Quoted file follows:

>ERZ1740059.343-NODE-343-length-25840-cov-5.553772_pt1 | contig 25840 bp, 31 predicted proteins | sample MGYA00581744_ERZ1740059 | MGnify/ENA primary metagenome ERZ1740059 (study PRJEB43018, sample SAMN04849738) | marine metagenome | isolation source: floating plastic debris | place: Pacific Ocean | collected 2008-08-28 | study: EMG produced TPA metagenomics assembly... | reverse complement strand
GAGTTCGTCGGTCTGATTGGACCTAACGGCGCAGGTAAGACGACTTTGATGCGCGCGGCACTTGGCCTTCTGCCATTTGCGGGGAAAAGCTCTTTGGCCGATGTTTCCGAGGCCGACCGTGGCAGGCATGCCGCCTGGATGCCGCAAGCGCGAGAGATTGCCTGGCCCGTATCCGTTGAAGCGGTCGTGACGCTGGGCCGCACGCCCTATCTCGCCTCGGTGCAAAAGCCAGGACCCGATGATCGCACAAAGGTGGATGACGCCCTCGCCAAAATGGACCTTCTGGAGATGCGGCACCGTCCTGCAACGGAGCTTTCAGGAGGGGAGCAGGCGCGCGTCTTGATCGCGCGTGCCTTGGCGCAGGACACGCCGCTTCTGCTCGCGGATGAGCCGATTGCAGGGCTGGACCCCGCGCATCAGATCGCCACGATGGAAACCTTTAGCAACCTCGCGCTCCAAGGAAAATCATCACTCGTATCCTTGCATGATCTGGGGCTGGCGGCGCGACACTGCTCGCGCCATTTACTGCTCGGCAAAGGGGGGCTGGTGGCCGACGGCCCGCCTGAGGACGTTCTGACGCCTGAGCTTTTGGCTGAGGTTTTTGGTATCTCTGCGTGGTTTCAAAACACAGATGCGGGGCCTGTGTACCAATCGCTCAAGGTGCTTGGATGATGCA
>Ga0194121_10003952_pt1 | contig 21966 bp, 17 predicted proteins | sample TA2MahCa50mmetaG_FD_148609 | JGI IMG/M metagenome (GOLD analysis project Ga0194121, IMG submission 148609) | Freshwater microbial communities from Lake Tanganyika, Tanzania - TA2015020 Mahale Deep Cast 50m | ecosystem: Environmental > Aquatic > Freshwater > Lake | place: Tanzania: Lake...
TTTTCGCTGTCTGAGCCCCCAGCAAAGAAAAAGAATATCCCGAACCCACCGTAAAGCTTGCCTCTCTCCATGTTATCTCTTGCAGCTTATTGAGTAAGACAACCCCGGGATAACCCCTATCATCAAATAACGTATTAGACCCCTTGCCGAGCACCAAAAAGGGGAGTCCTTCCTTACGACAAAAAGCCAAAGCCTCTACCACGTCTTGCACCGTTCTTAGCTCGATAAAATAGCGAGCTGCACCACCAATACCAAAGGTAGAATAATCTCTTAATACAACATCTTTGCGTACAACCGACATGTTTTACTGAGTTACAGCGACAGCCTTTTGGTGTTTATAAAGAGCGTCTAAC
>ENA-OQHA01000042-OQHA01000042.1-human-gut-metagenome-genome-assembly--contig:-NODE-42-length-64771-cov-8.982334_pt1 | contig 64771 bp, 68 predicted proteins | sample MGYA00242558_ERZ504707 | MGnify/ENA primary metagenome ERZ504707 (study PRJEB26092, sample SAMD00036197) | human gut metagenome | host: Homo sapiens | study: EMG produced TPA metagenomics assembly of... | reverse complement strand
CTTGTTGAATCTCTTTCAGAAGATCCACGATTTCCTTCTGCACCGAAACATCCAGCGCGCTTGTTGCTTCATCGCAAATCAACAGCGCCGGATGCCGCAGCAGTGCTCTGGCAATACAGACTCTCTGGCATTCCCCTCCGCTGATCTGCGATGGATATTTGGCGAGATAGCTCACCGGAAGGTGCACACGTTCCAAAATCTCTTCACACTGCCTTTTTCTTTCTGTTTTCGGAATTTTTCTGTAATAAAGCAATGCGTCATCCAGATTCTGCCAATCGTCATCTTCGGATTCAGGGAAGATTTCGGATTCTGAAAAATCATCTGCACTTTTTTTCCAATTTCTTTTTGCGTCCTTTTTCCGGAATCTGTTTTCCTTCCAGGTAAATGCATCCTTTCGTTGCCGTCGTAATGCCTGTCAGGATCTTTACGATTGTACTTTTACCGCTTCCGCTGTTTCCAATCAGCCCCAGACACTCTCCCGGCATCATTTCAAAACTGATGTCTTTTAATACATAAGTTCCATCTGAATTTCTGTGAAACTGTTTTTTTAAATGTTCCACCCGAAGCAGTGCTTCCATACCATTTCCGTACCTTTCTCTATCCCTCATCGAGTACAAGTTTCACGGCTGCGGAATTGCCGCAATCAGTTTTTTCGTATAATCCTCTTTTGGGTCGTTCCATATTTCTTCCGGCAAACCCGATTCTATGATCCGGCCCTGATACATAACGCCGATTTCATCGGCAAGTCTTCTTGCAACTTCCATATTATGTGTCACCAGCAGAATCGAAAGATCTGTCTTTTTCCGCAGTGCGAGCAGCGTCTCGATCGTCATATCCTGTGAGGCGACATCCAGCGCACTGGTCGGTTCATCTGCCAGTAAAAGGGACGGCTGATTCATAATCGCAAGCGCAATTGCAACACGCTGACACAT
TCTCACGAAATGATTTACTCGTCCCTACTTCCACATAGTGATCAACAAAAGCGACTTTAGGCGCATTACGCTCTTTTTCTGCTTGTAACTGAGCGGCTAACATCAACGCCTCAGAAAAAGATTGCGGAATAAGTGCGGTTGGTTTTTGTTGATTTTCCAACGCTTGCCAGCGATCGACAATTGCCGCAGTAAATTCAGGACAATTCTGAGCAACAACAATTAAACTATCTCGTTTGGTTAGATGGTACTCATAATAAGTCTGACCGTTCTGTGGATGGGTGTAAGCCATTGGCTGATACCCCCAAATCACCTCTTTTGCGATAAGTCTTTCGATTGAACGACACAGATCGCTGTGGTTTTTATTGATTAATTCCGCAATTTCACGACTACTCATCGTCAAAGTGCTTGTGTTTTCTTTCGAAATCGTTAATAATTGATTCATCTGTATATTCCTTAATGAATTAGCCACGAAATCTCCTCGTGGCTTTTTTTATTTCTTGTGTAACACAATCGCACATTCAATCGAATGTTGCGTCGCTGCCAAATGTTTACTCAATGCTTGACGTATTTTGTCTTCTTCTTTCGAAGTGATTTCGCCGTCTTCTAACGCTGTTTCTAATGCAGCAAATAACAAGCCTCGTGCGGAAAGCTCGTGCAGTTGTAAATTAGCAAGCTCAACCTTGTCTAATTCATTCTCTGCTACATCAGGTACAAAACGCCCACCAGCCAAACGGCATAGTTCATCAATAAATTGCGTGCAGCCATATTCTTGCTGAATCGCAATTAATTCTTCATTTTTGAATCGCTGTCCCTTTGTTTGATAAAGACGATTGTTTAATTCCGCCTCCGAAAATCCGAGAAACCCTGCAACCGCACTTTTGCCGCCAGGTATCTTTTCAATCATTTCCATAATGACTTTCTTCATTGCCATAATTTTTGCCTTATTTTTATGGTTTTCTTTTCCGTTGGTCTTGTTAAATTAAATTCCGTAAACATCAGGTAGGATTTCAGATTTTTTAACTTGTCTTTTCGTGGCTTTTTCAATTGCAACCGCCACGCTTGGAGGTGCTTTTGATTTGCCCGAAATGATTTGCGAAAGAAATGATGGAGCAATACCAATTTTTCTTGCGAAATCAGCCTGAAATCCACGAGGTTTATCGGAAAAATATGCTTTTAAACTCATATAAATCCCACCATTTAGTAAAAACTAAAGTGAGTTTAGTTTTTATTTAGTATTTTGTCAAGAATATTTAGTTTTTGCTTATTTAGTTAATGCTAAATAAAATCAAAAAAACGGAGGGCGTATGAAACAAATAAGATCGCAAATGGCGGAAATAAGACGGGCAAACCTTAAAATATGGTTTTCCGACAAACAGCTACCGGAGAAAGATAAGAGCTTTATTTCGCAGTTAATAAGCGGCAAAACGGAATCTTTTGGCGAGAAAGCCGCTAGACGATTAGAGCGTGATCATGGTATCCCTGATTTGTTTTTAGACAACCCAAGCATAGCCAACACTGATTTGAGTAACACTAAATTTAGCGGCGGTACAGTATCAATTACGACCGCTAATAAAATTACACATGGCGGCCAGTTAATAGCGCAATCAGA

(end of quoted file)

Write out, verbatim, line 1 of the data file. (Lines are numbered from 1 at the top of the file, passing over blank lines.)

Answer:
>ERZ1740059.343-NODE-343-length-25840-cov-5.553772_pt1 | contig 25840 bp, 31 predicted proteins | sample MGYA00581744_ERZ1740059 | MGnify/ENA primary metagenome ERZ1740059 (study PRJEB43018, sample SAMN04849738) | marine metagenome | isolation source: floating plastic debris | place: Pacific Ocean | collected 2008-08-28 | study: EMG produced TPA metagenomics assembly... | reverse complement strand